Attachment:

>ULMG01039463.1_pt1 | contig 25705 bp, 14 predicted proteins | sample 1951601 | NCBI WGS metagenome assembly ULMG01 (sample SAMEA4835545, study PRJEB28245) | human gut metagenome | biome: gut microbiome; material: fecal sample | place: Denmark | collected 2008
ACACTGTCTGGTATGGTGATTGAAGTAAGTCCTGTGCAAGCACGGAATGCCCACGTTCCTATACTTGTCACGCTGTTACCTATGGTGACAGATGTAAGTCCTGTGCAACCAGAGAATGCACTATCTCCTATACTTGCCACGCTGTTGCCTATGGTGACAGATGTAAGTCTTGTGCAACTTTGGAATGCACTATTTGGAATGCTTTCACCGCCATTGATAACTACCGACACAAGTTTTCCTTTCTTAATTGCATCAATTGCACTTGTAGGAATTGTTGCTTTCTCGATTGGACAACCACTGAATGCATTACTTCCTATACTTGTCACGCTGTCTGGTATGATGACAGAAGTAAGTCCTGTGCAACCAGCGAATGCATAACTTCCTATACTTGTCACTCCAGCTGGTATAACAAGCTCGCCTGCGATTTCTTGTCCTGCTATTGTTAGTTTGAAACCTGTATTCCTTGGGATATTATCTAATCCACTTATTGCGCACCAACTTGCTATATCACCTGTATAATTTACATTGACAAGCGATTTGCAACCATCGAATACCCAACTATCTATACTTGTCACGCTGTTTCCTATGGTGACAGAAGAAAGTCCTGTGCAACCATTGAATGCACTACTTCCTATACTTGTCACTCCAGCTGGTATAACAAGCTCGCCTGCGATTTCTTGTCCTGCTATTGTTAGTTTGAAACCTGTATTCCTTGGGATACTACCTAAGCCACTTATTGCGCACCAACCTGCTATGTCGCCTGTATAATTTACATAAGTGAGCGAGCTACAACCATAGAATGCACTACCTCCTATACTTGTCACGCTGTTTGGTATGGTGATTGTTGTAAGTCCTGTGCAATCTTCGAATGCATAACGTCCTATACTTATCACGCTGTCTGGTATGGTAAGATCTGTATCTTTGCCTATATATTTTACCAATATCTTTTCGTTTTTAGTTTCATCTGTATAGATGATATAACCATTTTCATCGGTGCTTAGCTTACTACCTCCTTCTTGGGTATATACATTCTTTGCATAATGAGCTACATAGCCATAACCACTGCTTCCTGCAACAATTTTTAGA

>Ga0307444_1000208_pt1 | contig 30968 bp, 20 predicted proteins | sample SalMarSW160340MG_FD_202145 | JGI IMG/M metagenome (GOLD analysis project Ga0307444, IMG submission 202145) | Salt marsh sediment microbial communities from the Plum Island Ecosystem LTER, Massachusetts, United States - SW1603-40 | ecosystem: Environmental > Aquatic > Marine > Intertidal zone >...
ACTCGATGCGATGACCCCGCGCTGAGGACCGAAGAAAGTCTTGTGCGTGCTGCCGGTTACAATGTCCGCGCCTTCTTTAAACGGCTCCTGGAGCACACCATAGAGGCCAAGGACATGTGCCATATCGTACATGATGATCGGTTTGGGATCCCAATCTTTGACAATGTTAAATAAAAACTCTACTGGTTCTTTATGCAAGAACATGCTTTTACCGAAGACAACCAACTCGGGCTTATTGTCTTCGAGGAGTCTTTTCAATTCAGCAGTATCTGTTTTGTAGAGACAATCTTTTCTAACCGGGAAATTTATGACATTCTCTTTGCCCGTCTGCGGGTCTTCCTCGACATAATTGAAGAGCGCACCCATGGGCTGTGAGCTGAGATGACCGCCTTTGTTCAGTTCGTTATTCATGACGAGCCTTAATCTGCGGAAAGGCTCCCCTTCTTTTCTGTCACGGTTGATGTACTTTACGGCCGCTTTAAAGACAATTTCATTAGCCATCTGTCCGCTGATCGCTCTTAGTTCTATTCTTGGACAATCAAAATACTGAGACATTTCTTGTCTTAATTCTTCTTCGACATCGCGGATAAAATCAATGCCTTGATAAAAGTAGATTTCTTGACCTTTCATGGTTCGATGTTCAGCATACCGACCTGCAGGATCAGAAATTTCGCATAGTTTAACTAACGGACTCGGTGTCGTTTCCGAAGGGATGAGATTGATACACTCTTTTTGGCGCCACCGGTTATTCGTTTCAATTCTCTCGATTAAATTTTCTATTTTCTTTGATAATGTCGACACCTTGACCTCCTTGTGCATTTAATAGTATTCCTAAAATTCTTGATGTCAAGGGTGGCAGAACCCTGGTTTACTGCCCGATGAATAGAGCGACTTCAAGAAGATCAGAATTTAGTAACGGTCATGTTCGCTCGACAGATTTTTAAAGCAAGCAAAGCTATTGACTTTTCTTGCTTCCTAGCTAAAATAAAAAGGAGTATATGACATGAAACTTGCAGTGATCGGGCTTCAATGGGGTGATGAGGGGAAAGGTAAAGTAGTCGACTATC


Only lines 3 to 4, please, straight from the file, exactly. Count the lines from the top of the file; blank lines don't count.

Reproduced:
>Ga0307444_1000208_pt1 | contig 30968 bp, 20 predicted proteins | sample SalMarSW160340MG_FD_202145 | JGI IMG/M metagenome (GOLD analysis project Ga0307444, IMG submission 202145) | Salt marsh sediment microbial communities from the Plum Island Ecosystem LTER, Massachusetts, United States - SW1603-40 | ecosystem: Environmental > Aquatic > Marine > Intertidal zone >...
ACTCGATGCGATGACCCCGCGCTGAGGACCGAAGAAAGTCTTGTGCGTGCTGCCGGTTACAATGTCCGCGCCTTCTTTAAACGGCTCCTGGAGCACACCATAGAGGCCAAGGACATGTGCCATATCGTACATGATGATCGGTTTGGGATCCCAATCTTTGACAATGTTAAATAAAAACTCTACTGGTTCTTTATGCAAGAACATGCTTTTACCGAAGACAACCAACTCGGGCTTATTGTCTTCGAGGAGTCTTTTCAATTCAGCAGTATCTGTTTTGTAGAGACAATCTTTTCTAACCGGGAAATTTATGACATTCTCTTTGCCCGTCTGCGGGTCTTCCTCGACATAATTGAAGAGCGCACCCATGGGCTGTGAGCTGAGATGACCGCCTTTGTTCAGTTCGTTATTCATGACGAGCCTTAATCTGCGGAAAGGCTCCCCTTCTTTTCTGTCACGGTTGATGTACTTTACGGCCGCTTTAAAGACAATTTCATTAGCCATCTGTCCGCTGATCGCTCTTAGTTCTATTCTTGGACAATCAAAATACTGAGACATTTCTTGTCTTAATTCTTCTTCGACATCGCGGATAAAATCAATGCCTTGATAAAAGTAGATTTCTTGACCTTTCATGGTTCGATGTTCAGCATACCGACCTGCAGGATCAGAAATTTCGCATAGTTTAACTAACGGACTCGGTGTCGTTTCCGAAGGGATGAGATTGATACACTCTTTTTGGCGCCACCGGTTATTCGTTTCAATTCTCTCGATTAAATTTTCTATTTTCTTTGATAATGTCGACACCTTGACCTCCTTGTGCATTTAATAGTATTCCTAAAATTCTTGATGTCAAGGGTGGCAGAACCCTGGTTTACTGCCCGATGAATAGAGCGACTTCAAGAAGATCAGAATTTAGTAACGGTCATGTTCGCTCGACAGATTTTTAAAGCAAGCAAAGCTATTGACTTTTCTTGCTTCCTAGCTAAAATAAAAAGGAGTATATGACATGAAACTTGCAGTGATCGGGCTTCAATGGGGTGATGAGGGGAAAGGTAAAGTAGTCGACTATC